The defendant, a 78-year-old man, took the stand in his own defense. He admitted *894 that he shot Donald Ray Haralson a number of times with a pistol and twice with a shotgun, stating at one time that he shot him in self-defense and at another time that he had told him to stay away from the store because he was getting too friendly with his son Billy's wife, and Donald Ray had not stayed away. Defendant said that Donald Ray was advancing on him in a threatening manner at the time the defendant first shot him. The defendant further testified that he thought Donald Ray was going to his truck for a gun, that he figured there was going to be a shoot-out, and that he would rather have the shotgun than the pistol, and that was the reason he swapped the pistol for the shotgun, and proceeded to shoot Donald Ray twice with the shotgun.

P.D. Welburn, who had worked for International Paper Company blowing beaver dams, testified that Donald Ray Haralson had told him on Tuesday night, October 2nd, that he was going to kill the defendant. Welburn stated that he communicated this threat to the defendant three days later, on Friday night, October 5th.

There is no merit in the first assignment of error. Most of the remarks of the district attorney were not objected to, and the court was not given an opportunity to rule on them. Those that were objected to were based on the evidence in the record and in our opinion were within the proper scope of summation. This Court said in Chinn v. State, 276 So. 2d 456 (Miss. 1973):

"It has long been the rule that this Court recognizes the right and duty of an attorney to deduce and argue reasonable conclusions based upon the evidence, which are favorable to their clients, and they may do so whether conclusions so urged are weak or strong so long as legitimate, and it is the function of the jury to determine the logic and the weight of the conclusion." 276 So. 2d at 459.

The defendant next contends that the lower court erred in failing to grant a change of venue. The killing took place on October 6, 1973. The trial was finally begun on March 25, 1974, over five months later. The defendant was tried in the county where he had lived all of his life, by a jury of his peers. The trial court had no particular difficulty in qualifying a jury that would agree to properly try the case on the evidence adduced and the instructions given. W.H. Johnson, a former legislator and district attorney and president of the local bar association, testified that defendant could receive a fair trial in Newton County. Sheriff Lindsley of Newton County and Parks Wilson, chief of police of the town of Newton, both testified that in their opinion defendant could receive a fair trial.

In Parks v. State, 267 So. 2d 302 (Miss. 1972), this Court quoted with approval from Stokes v. State, 240 Miss. 453, 128 So. 2d 341 (1961):

"The court must look to all the attendant facts and circumstances and should not and will not reverse a trial judge in the exercise of his discretion if a fair proportion of the jurors examined can give the defendant a fair trial. Shelton v. State, 156 Miss. 612, 126 So. 390." (240 Miss. at 465, 128 So.2d at 344). (267 So.2d at 304).

The trial court did not abuse its discretion in refusing to grant a change of venue.

The defendant contends that the shotgun was wrongfully allowed to be introduced into evidence. There is no merit to this contention. Sheriff Lindsley testified that Billy Haralson, the defendant's son, volunteered to get the shotgun from the old house where both Billy Haralson and his family and the defendant had formerly lived. Since Billy Haralson had been a joint occupier of the former home and was now using the old home to store furniture in, he had a right to retrieve the *895 shotgun for the sheriff. See United States v. Matlock, 415 U.S. 164, 94 S. Ct. 988, 39 L. Ed. 2d 242 (1974). The trial court was correct in allowing the shotgun to be introduced into evidence.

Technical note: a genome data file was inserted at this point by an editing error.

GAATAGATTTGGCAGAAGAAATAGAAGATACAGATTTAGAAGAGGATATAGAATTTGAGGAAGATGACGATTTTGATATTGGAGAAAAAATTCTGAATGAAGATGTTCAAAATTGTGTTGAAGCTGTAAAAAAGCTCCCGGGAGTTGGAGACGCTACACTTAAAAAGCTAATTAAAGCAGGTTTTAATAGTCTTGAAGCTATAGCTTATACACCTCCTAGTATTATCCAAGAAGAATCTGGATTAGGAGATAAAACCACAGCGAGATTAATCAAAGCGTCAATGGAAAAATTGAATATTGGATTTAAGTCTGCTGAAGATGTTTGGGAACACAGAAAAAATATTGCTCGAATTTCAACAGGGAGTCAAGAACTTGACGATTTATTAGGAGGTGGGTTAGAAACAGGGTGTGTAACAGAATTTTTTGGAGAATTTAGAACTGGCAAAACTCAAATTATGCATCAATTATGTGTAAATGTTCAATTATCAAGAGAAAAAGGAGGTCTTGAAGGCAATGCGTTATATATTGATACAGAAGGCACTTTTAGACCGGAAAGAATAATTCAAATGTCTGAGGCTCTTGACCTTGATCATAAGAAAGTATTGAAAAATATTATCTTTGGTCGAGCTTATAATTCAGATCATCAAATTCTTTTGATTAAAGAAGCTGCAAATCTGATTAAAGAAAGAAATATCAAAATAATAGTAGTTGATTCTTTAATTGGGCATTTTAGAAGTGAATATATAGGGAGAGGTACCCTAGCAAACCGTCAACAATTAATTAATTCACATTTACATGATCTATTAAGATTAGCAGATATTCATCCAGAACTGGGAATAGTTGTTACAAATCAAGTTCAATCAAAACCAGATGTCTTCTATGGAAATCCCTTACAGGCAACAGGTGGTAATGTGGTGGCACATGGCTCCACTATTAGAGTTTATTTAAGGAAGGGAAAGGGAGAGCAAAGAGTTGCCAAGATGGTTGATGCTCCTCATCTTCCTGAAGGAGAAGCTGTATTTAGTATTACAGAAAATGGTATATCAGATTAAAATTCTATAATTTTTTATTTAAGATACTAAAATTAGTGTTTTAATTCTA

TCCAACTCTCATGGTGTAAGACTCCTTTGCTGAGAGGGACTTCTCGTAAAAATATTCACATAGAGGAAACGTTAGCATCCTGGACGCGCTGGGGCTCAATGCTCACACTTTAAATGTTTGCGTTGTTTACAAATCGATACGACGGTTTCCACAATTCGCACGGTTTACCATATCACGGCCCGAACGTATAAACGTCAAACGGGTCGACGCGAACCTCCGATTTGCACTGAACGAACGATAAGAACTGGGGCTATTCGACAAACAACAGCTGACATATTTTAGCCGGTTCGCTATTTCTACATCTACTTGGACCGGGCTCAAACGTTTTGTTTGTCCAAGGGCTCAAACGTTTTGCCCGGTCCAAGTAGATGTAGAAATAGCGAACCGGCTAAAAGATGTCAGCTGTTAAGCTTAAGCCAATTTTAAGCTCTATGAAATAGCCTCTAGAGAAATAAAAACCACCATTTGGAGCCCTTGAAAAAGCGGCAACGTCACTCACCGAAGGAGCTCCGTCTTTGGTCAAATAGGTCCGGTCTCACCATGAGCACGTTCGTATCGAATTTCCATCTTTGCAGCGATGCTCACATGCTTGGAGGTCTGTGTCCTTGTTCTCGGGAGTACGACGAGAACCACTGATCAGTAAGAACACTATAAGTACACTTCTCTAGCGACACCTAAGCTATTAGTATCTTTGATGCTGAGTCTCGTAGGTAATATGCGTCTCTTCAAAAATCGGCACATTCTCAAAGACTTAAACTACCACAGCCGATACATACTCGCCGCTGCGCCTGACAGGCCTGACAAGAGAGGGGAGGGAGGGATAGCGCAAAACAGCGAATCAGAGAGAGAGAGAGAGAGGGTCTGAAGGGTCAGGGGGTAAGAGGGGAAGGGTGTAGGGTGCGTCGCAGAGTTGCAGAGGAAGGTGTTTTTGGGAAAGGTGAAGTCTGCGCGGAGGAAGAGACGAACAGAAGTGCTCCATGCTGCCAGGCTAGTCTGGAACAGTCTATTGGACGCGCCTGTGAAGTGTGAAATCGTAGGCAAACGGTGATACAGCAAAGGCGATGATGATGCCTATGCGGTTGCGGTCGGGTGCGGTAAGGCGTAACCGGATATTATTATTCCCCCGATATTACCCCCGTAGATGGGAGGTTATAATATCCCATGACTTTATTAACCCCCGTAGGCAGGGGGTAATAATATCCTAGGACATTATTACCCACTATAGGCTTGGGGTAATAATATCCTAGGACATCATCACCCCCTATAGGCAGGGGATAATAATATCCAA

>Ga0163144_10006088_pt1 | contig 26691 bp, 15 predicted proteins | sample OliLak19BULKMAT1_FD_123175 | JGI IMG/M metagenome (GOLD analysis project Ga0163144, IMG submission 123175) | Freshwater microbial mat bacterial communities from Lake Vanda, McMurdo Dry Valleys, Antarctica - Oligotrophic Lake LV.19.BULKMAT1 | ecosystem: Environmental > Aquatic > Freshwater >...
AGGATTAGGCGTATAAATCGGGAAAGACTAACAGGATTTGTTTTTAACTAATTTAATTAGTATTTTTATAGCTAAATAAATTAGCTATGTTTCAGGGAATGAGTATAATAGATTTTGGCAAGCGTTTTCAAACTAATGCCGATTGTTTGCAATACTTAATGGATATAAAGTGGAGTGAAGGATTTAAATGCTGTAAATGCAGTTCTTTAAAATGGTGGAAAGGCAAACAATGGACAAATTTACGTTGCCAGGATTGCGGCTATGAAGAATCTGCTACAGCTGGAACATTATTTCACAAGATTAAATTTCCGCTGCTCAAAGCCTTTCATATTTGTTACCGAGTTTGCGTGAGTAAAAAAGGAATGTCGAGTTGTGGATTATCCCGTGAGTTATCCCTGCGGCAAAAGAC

Defendant also argues that the trial court erred in admitting as an exhibit a color photograph of the deceased with his little daughter, and also several color pictures of the deceased's body showing the location of the bullet wounds. All of these pictures had definite evidentiary value, and the trial court did not abuse its discretion in admitting these pictures into evidence.

Defendant contends that he was prejudiced by the introduction of the clothing worn by the deceased at the time of his death because it had a bad odor. This clothing was in substantially the same condition as it was when removed from the deceased's body immediately after the shooting. It had probative value in showing the location of the bullet holes and the nature of the wounds inflicted. The trial court was correct in admitting these articles of clothing as exhibits. See Ivey v. State, 232 So. 2d 368 (Miss. 1970), and Rose v. State, 170 Miss. 550, 155 So. 341 (1934).

There is absolutely no merit to the assignment of error that the lower court's belligerent attitude toward defense counsel prejudiced defendant's case. The record consists of six volumes containing 1039 pages. Defense counsel asked for and got most of 56 instructions to the jury, even though there was great duplication and repetition. The trial court, in this Court's opinion, was very patient and fair with the defendant and his counsel during a long and exhaustive trial.

The defendant was tried fairly and impartially, and the jury reached the only verdict it could reach from the evidence adduced.

The trial being without substantial error, the trial court did not err in overruling appellant's motion for a new trial.

The conviction and sentence of the defendant are, therefore, affirmed.